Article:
When embarking on the valuation of a non-listed business, be it for the purpose of buying a stake in a business, selling an existing holding, buying out another shareholder or needing an indication of value for any other purpose, there are some basic guidelines that you should understand and follow. These basic concepts are applicable across any business operating in any industry, be it in manufacturing, agriculture, FMCG or a service based industry.
What is value?
According to the International Valuation Standard Council (IVSC) the definition of market value is: “The estimated amount for which a property should change hands on the date of the valuation between a willing buyer and a willing seller in an arm’s length transaction after proper marketing wherein both parties had each acted knowledgeably, prudently and without compulsion”.
In a broader context, value arises when a choice is made between alternatives. This choice is necessitated as the principle of scarcity applies to all resources, whether they be natural or economic. Whenever a choice is made amongst possible alternatives, one is foregone.
Such a concept is best illustrated with an example:
When investing in a business at a certain cost, the opportunity to invest in another business at the same cost is foregone assuming that the investee has limited investment resources. The potential benefit gained from investing in ‘another business’ may be defined as the “opportunity cost” of investing in the first business i.e. the benefit forgone of the best available alternative.
Alternatively, the seller would assess the opportunity cost of selling his/her share relative to not owning a share in the business in the future. The actual transaction price or exchange value would ultimately be dependent on the opportunity cost of both parties to the transaction, where there is a mutual interest, in particular circumstances, at a particular time.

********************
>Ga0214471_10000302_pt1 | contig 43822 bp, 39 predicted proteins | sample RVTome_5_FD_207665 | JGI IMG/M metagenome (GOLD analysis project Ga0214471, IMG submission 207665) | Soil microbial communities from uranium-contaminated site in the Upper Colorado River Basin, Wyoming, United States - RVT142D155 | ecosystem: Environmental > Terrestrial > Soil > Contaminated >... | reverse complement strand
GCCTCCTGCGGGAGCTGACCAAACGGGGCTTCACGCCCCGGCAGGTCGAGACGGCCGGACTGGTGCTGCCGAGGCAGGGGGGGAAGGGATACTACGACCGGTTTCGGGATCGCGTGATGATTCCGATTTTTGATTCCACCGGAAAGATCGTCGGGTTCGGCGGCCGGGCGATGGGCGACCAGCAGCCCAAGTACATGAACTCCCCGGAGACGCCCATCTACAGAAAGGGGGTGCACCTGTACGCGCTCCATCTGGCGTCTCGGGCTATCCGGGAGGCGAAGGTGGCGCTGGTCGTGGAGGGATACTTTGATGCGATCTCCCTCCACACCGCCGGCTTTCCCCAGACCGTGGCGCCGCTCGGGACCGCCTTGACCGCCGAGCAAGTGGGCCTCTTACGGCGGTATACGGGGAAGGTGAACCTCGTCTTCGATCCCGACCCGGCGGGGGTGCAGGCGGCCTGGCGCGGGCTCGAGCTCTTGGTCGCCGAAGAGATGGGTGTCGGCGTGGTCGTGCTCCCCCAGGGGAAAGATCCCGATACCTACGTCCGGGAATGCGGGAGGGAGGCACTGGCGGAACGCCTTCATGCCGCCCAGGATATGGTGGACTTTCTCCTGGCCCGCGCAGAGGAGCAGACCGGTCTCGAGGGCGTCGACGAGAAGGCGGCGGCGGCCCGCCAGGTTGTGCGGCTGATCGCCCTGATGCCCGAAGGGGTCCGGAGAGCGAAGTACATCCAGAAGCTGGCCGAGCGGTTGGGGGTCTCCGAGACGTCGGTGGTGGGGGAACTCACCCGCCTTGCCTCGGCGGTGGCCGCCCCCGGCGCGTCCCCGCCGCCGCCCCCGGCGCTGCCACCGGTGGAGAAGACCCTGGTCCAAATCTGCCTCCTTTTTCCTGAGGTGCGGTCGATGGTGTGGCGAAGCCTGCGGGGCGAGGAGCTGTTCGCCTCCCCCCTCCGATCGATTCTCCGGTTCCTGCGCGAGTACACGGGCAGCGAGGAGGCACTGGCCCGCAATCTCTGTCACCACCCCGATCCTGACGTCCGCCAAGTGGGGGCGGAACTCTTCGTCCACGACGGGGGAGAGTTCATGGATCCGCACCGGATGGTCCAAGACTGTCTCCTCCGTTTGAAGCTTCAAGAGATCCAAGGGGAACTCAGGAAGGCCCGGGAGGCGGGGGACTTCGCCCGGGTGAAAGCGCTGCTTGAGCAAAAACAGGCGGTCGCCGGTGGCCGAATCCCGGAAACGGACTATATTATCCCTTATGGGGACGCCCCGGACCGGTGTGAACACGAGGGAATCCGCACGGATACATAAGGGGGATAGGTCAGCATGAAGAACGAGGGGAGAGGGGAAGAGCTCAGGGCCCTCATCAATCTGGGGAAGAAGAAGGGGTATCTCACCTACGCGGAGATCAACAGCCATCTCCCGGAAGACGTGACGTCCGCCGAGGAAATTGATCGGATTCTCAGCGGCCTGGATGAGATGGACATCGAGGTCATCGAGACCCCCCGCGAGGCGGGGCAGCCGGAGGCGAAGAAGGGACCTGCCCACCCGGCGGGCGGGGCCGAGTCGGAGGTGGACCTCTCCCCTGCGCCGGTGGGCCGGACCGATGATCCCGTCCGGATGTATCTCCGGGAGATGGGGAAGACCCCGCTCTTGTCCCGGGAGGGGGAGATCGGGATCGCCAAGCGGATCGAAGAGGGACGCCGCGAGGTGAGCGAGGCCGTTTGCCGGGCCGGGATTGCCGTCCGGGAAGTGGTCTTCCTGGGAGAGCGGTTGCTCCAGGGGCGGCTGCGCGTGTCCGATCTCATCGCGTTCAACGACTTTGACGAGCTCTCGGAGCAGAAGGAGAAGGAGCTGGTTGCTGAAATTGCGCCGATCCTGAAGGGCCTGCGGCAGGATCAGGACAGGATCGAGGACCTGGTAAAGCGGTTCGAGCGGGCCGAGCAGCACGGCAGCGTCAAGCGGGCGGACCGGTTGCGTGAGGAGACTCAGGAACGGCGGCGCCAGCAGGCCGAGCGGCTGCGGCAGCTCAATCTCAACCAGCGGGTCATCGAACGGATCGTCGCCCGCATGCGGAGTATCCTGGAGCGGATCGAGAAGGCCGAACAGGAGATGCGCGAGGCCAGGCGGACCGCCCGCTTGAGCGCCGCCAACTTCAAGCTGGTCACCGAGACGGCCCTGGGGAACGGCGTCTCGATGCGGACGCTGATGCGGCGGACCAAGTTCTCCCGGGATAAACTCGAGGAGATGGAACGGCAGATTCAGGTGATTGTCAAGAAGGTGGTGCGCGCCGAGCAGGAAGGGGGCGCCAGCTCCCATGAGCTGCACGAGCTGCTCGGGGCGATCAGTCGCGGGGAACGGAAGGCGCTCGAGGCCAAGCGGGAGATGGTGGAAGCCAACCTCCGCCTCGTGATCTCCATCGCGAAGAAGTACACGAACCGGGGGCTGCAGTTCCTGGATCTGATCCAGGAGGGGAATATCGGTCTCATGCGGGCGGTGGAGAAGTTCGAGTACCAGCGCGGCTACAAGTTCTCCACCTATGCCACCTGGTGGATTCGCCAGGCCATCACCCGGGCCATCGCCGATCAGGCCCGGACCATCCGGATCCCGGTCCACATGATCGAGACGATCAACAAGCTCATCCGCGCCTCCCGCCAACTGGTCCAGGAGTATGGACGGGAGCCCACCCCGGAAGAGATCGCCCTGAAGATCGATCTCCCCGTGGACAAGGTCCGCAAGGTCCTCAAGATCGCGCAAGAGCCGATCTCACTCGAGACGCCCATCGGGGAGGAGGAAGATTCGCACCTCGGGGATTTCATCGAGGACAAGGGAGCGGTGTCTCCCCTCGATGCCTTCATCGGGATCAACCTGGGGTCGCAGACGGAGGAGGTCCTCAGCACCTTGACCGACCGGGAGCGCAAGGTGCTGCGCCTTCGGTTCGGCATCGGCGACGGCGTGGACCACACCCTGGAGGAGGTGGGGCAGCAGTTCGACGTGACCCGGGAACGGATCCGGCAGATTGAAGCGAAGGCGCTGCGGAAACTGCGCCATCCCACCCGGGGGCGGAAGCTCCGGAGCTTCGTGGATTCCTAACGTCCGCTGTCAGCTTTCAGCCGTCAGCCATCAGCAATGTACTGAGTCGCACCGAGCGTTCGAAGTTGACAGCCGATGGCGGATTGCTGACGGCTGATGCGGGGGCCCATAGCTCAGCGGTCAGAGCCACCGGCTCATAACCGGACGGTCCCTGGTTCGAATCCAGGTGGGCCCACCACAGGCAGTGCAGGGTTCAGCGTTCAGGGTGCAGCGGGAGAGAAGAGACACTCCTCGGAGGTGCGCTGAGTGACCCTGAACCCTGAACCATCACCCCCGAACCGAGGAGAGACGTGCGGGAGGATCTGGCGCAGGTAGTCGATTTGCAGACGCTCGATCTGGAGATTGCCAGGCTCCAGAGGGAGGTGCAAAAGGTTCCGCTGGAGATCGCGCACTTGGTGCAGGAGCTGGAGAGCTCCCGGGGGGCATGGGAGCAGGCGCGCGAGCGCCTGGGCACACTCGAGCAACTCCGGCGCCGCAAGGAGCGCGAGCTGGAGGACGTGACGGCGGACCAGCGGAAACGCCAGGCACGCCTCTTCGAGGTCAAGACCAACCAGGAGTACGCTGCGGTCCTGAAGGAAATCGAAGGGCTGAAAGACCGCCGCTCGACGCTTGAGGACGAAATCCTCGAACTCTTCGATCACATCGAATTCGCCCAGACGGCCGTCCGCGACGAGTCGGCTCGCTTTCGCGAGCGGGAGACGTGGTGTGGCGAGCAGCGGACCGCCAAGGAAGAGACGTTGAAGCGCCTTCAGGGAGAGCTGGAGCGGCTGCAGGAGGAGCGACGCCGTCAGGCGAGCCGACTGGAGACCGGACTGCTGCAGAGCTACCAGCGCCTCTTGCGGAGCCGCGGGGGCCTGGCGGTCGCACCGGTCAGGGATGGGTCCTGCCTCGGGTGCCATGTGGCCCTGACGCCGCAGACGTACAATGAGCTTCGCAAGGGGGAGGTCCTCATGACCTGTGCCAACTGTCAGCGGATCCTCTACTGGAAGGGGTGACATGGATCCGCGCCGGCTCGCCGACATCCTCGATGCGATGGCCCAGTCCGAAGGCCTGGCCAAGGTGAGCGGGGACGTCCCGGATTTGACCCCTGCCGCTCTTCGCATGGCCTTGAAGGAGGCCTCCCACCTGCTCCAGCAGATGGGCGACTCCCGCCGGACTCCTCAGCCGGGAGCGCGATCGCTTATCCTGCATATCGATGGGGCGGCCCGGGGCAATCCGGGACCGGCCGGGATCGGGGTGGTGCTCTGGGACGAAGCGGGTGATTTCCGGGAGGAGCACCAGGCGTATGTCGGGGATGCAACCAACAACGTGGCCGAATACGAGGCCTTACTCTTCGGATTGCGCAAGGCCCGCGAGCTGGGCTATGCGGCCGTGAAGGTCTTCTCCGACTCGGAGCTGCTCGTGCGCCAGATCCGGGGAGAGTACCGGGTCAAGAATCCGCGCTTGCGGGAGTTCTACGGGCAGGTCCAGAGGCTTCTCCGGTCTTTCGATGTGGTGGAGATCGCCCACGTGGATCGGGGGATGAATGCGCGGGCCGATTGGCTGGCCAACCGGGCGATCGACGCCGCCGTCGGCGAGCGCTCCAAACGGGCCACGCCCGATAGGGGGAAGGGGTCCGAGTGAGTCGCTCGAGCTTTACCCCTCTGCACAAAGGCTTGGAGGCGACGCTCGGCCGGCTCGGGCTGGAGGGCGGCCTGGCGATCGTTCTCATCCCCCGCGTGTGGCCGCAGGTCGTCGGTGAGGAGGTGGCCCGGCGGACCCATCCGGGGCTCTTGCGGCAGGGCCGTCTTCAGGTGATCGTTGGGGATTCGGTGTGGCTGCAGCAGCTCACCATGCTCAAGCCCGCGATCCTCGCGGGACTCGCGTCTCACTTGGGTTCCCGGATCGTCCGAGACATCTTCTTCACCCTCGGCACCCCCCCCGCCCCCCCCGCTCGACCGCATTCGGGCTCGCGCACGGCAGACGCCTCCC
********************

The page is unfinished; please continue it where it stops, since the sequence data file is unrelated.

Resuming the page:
The impact of different degrees of ownership on valuation
The value of an interest in a business is significantly influenced by the underlying weight of the shareholding being valued within the business.
The rights attached to a majority shareholding (51% or more) can include amongst others the right to sell or issue shares, the ability to determine salaries and bonuses and the decision to pay dividends. When acquiring a majority interest in a company, the investor often pays a control premium for these privileges.
Alternatively, a minority shareholder (less than 51%) is far more reactive, and can generally only voice concern and is more often than not reliant on decisions taken by Management such as the level of dividend payouts to be received. The impact of the lack of control should be taken into account during any valuation exercise, as the power to alter the course of the business and to direct resources will ultimately have an influence on the estimation of value.
In theory, the more influence a shareholder has on the business, the higher the value and visa versa assuming that shareholder has the best interests of the business at heart and is a competent decision maker.
Relying on the valuation of an expert
Where no open market exists for the shares of a business (e.g. being traded on a stock exchange) an expert’s valuation could form the basis of an indication of value at a given point in time.
One should remember that a valuation completed by any expert is merely the expert’s opinion of value at a specific point in time. In determining a reasonable valuation, the expert will apply various estimates, judgements and assumptions. This by no means implies that you are bound by the valuation, except if it has been agreed upon by the relevant parties that an independent expert will value the business and that that value will be taken as the value for future references.
One should always remember that a valuation is inherently dynamic and changeable and wherever alternative estimates, judgements and assumptions are applied it will have an influence on the estimation of value. Furthermore, a valuation is merely an indication of value and not by any means a price. A valuation only becomes a price when two willing parties agree to transact at the generated valuation. Negotiation sits between a valuation and a transaction price.